Digital tools are changing this scenario and creating what’s known as an endless “data thread” that connects all consumers, both upstream and downstream. This thread not only connects data and systems but also workflows and team members.
This change represents a shift from thinking of a supply chain as a supply network to thinking of it as a comprehensive value chain. In this environment, suppliers can communicate and collaborate directly with customers to make every step more efficient and cost-effective.
In addition, businesses can use business intelligence to better gauge supplier performance and buyer behaviors and use this data to make each touchpoint more responsive.
4. Ability to Meet Customer Expectations
Buyers are more discerning than ever before. They now have almost zero tolerance for any type of inconvenience during their brand interactions.
They especially won’t stand for orders that are delayed or incorrect in any way. If they do experience such a setback, their response is simple: They’ll switch to a competitor.
Knowing this, companies are looking to digital technologies, like SCM software, to optimize every area of their logistics and distribution. As a result, these companies are finding that every step of every workflow, from warehousing to shipping, is completed at a breakneck pace.
In addition, many companies are choosing to move away from direct store models and onto centralized distribution and inventory management platforms. This enables them to become less dependent on warehouse inventory and more responsive to customer demands.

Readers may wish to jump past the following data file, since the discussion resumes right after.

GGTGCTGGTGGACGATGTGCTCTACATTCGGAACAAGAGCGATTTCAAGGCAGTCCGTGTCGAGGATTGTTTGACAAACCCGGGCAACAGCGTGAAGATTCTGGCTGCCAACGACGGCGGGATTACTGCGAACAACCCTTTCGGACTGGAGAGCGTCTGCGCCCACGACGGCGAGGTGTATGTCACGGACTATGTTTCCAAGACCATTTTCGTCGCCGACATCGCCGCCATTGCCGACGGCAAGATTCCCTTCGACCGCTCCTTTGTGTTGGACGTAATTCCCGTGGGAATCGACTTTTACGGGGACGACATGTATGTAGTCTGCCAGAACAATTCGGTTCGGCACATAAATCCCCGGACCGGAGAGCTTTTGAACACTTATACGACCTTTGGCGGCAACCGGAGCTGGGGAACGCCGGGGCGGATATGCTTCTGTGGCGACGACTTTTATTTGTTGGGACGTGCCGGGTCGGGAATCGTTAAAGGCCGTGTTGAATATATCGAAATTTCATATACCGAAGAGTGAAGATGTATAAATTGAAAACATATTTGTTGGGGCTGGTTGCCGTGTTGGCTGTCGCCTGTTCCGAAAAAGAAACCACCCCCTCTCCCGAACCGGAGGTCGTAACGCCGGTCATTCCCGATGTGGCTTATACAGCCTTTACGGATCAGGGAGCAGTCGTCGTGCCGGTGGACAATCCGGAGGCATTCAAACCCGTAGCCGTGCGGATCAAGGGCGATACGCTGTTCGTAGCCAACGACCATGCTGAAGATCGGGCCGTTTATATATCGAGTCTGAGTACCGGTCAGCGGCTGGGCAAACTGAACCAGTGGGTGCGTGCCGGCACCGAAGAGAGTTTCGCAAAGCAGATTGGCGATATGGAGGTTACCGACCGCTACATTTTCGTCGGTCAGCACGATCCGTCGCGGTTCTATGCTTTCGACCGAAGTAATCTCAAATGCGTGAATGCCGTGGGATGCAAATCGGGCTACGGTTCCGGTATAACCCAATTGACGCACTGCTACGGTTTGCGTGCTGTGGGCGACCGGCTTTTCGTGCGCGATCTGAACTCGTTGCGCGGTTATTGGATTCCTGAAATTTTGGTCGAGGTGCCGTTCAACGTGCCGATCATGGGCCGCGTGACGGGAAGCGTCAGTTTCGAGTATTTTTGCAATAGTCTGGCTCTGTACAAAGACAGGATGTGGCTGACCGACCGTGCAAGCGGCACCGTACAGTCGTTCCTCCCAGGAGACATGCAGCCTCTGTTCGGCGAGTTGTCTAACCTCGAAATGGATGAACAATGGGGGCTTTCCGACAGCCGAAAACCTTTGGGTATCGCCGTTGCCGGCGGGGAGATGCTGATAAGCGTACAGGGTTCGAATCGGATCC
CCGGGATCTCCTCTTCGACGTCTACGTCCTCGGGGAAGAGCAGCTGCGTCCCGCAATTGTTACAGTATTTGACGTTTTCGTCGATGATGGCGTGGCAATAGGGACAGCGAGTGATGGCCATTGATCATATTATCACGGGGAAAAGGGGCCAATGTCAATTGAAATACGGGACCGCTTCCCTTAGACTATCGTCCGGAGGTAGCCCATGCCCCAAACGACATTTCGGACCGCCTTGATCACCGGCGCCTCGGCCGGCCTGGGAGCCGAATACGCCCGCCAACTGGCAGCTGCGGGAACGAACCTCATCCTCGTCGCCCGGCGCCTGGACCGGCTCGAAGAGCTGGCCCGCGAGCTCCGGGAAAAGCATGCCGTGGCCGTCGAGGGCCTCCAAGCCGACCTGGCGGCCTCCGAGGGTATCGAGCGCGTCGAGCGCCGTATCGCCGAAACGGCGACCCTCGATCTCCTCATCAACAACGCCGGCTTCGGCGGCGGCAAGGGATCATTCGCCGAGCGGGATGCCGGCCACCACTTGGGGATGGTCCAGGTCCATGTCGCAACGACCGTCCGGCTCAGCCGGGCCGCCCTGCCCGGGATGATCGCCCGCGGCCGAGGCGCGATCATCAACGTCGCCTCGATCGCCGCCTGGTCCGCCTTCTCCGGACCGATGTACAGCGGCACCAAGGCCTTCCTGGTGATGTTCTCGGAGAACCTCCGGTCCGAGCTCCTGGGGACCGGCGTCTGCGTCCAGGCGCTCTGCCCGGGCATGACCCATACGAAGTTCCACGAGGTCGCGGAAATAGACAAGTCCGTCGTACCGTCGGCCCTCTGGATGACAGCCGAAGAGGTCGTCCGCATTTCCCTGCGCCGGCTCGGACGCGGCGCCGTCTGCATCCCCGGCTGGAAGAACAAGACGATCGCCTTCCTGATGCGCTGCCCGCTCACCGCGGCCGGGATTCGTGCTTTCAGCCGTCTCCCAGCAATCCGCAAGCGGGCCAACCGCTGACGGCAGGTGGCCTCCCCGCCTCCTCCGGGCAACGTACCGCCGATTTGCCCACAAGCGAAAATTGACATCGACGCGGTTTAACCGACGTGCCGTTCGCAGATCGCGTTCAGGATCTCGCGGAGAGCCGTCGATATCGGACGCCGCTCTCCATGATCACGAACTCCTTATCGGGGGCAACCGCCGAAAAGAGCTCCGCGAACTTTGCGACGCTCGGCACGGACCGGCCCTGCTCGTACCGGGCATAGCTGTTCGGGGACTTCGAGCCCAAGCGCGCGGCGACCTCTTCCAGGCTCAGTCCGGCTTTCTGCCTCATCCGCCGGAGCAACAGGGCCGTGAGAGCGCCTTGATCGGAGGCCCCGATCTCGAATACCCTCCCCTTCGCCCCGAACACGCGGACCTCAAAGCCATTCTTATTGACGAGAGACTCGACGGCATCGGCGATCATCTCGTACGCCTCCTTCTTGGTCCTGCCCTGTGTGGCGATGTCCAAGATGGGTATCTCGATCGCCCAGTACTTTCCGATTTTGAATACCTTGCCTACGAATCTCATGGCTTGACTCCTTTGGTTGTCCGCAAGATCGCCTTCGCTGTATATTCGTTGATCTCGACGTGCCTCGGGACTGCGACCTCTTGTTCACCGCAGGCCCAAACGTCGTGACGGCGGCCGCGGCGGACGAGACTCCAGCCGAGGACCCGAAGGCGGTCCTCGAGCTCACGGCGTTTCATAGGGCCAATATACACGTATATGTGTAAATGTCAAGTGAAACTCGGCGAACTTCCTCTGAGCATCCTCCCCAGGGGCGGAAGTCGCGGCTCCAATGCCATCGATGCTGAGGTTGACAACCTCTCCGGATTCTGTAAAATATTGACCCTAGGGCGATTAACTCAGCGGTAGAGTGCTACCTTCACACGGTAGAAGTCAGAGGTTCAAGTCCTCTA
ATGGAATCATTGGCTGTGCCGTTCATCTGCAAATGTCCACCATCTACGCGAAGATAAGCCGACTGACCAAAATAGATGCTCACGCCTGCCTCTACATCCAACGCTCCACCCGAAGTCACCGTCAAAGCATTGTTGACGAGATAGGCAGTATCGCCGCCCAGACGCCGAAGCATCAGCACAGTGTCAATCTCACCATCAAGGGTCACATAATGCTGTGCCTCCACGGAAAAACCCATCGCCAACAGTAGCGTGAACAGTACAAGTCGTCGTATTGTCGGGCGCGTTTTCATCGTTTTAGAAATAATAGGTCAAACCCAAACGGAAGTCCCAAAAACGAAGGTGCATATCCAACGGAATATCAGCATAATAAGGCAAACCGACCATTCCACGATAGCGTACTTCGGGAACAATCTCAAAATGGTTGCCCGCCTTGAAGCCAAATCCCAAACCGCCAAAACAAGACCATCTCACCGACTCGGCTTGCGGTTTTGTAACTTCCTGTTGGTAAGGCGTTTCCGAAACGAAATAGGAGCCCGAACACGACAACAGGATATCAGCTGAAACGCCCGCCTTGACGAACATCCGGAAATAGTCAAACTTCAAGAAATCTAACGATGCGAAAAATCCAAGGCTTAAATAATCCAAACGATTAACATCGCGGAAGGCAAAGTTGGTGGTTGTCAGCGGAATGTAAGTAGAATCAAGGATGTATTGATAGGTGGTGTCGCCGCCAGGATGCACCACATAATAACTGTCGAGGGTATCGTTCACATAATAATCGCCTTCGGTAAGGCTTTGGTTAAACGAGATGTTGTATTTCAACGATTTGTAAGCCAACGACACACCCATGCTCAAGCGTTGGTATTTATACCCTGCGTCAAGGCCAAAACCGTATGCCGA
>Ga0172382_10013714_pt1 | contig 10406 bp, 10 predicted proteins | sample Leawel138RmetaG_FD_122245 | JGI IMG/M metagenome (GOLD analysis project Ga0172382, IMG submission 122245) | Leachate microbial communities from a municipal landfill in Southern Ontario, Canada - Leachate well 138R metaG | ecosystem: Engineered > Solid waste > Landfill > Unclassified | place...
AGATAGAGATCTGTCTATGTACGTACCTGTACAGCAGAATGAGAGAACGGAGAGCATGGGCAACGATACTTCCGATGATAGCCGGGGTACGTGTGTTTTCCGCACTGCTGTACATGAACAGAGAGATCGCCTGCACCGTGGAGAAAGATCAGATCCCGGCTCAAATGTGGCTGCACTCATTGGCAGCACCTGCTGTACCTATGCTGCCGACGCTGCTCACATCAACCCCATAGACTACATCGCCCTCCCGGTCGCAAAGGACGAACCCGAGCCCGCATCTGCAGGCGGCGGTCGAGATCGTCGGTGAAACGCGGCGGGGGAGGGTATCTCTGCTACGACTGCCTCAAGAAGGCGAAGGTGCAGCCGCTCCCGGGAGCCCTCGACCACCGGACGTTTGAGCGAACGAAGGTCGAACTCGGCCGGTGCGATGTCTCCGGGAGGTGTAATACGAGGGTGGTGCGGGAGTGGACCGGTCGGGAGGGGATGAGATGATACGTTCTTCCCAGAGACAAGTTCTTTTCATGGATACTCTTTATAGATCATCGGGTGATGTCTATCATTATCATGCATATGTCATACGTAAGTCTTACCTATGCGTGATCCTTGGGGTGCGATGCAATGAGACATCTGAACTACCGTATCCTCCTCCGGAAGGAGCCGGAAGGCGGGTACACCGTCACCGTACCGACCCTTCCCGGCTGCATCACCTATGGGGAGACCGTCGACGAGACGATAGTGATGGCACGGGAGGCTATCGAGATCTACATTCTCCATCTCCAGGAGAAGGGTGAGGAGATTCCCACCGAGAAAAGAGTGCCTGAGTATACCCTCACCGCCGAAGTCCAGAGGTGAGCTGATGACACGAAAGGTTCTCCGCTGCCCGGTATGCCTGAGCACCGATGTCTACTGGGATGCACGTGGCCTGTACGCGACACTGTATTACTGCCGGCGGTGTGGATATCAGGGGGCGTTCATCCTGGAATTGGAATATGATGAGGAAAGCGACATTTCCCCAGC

5. A Culture of Change
Along with an automated, digital supply chain comes the need for an expanded employee skill set. In other words, team members need to understand how to effectively use any new tools.
While supply chain management activities traditionally centered around manual tasks, today’s employees must be able to successfully monitor and guide intelligent software and machines. Then, they must learn how to access and analyze the data that these machines produce.
The need for these skill sets is changing the way companies recruit and retain talent by shifting their focus to digitally-competent individuals.
Skill gaps underscore the importance of not only smart recruitment strategies but the importance of organizational change management, as well. With the right change management methodology, companies can help team members navigate organizational changes with minimal resistance.
At the same time, these companies can use change management to ensure that their company culture prioritizes collaboration and continuous improvement.
In contrast, companies that fail to focus on the people side of digital transformation will only achieve limited benefits from intelligent technologies.
Technology is Changing Supply Chain Management
The most successful companies will be those that leverage modern technology to increase data visibility within their supply chain and improve their ability to meet customer demands.
Will this be your company? If so, the first step is a thorough selection process. Rather than selecting a solution because it’s the latest on the market, look for solutions that address your pain points and business needs. Then, create a culture of change so you can ensure all team members are ready to support the implementation.
Our enterprise software consultants can help you jumpstart your supply chain digital transformation. Contact us below for a free consultation.